1029 — Women Veterans' Experiences of Stranger Harassment at VA Medical Centers
Darling JE, VHAGLAHS Center for the Study of Healthcare Implementation, Innovation and Policy; Hamilton AB, VHAGLAHS Center for the Study of Healthcare Implementation, Innovation and Policy; Canelo IA, VHAGLAHS Center for the Study of Healthcare Implementation, Innovation and Policy; Haskell SG, VHA Office of Women's Health Services; Yano EA, VHAGLAHS Center for the Study of Healthcare Implementation, Innovation and Policy;
Stranger harassment has been defined as unwanted verbal or physical behaviors by an individual with no ties to the target of harassment, often in public settings. No studies to date have examined the extent to which women Veterans (WVs) experience stranger harassment when visiting VA medical centers (VAMCs) for care.
We conducted computer-assisted telephone interviews from January-March 2015 among WVs with three or more VA primary care and/or women's health visits in the prior 12 months at 12 VAMCs across four VISNs (n = 1205, 45% response rate). The interview included an item asking if they had experienced inappropriate or unwanted comments toward them from male Veterans in the past 12 months. WVs who reported negative interactions were asked for brief verbal descriptions and whether they had mentioned the incident to anyone at VA, such as their VA provider, staff member, or volunteer. Descriptions of interactions were transcribed verbatim and thematically coded.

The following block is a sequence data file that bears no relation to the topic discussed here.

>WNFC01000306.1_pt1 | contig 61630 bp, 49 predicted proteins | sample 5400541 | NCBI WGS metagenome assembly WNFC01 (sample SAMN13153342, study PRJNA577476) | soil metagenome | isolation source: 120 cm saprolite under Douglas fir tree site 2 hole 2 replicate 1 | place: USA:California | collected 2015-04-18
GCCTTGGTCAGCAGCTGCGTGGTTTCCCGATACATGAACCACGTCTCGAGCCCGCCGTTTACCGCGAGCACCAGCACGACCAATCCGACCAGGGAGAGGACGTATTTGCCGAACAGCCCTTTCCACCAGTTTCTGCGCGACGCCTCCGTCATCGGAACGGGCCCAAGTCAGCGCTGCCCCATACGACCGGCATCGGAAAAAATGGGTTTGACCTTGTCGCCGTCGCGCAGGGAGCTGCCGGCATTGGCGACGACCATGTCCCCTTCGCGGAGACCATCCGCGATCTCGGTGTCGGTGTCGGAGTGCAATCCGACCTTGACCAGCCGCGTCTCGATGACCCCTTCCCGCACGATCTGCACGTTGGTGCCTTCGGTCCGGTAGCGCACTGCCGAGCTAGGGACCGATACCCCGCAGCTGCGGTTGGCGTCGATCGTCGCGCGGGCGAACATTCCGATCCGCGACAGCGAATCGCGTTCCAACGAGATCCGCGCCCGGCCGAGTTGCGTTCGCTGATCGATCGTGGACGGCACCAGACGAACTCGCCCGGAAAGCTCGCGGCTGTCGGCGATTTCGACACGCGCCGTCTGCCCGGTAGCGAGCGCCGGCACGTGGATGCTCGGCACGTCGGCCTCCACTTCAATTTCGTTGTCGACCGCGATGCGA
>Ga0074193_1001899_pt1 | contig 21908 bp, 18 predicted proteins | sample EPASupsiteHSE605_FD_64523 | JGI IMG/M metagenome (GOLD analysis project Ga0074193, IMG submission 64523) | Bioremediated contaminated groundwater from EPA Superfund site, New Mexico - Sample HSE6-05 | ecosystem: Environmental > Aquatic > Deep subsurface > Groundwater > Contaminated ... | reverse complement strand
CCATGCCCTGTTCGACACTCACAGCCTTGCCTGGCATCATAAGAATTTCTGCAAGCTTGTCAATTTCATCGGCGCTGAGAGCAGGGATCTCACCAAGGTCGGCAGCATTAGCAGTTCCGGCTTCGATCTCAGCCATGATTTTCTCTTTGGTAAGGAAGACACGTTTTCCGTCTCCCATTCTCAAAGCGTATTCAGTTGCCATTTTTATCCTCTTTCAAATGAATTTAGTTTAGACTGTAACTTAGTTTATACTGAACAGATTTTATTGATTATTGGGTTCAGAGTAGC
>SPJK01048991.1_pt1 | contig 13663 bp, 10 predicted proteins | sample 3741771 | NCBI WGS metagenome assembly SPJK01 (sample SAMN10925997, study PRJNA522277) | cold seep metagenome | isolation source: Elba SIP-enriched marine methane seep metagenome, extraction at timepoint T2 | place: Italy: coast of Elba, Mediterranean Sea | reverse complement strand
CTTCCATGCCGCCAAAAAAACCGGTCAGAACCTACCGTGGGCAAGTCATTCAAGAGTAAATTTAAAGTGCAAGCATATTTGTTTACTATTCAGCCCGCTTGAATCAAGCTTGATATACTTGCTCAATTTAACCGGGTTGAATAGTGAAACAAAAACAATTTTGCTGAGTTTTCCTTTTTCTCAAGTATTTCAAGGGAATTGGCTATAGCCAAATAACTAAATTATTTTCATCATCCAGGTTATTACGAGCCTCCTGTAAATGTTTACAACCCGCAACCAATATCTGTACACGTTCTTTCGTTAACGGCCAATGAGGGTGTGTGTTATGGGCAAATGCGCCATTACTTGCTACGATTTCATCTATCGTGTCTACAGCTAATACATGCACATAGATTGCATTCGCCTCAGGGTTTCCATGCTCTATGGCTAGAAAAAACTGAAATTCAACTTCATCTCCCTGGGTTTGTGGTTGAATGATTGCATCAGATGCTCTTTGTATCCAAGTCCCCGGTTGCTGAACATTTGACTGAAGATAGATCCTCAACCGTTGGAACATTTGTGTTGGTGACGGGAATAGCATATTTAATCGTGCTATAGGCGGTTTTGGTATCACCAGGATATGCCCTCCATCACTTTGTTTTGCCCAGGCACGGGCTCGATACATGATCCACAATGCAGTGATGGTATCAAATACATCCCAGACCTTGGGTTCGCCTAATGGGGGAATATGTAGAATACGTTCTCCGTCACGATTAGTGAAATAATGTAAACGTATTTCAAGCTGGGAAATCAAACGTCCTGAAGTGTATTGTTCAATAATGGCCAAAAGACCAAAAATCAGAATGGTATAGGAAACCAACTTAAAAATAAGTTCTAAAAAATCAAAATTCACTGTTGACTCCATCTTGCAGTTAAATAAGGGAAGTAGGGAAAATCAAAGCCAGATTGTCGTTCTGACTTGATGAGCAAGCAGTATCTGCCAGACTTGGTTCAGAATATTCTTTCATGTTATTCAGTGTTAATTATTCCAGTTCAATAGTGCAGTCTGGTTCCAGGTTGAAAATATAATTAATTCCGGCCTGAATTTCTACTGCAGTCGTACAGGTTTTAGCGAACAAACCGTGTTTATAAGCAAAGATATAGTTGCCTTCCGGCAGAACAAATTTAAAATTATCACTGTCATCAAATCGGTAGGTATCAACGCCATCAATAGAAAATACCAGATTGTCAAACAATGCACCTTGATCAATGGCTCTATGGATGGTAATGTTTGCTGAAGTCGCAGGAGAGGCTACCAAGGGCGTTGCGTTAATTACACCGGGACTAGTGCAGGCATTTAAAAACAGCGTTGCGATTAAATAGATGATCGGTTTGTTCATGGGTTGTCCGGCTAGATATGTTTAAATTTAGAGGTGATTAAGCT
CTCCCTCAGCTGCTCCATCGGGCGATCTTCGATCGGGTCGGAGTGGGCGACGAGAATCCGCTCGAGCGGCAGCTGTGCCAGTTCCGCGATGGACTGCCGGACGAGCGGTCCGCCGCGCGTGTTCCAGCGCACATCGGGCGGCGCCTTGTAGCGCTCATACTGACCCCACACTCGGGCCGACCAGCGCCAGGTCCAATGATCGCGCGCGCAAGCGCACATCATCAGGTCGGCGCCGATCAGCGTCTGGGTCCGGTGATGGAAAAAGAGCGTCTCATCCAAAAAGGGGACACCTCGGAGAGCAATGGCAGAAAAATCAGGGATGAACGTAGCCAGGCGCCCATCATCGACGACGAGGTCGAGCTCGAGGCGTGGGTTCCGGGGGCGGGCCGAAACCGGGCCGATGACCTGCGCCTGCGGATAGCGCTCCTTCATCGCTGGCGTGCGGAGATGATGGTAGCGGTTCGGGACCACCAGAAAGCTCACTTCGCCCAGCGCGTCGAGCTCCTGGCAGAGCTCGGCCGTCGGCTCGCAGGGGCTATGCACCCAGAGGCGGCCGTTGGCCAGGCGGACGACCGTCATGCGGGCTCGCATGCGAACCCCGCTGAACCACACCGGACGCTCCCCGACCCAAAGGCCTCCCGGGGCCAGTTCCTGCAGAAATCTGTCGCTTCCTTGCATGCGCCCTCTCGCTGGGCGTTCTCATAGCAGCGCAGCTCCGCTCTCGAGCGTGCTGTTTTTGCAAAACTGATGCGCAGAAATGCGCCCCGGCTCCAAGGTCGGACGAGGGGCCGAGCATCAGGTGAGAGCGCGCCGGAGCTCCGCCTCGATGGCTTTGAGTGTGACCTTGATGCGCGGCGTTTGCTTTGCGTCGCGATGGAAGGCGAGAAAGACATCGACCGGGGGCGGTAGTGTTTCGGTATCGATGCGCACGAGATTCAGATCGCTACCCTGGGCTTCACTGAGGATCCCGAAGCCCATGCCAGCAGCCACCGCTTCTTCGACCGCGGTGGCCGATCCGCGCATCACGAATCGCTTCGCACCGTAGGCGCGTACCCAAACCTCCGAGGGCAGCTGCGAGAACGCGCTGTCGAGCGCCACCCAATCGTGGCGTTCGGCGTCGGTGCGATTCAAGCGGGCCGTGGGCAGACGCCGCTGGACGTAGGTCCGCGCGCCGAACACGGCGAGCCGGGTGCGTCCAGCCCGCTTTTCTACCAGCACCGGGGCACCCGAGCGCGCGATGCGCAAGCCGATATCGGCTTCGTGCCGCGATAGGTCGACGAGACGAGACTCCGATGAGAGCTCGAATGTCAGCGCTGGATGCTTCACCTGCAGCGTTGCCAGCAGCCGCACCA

Twenty-four percent experienced stranger harassment at their VAMC. Commonly occurring types of harassment included derogatory remarks and slurs; staring; propositions; remarks; catcalls; sexual or personal comments, jokes and innuendos; and comments that women don't belong at VA. Incidents mainly occurred in areas where patients congregate, such as mixed-gender waiting rooms, and in transition zones, such as hallways, elevators and entrance walkways. Forty-four percent mentioned such incidents to their provider and/or someone else at VA.
An alarming proportion of women experienced stranger harassment when visiting their VAMCs for care, but often did not report these incidents. Women-only clinics/waiting areas may reduce incidence but these options are not consistently available, and do not address the underlying problem of unwelcome interactions in shared areas such as hallways and elevators.
The VA has defined comprehensive care for WVs to include sensitivity to gender-specific needs in environments that offer safety and dignity. Our assessment of the extent and type of stranger harassment experienced by WVs at VA demonstrates a significant threat to VA's ability to deliver such care. While the VA is focused on increasing access to address waits and delays, ensuring that the environment of care is appropriate is also critical.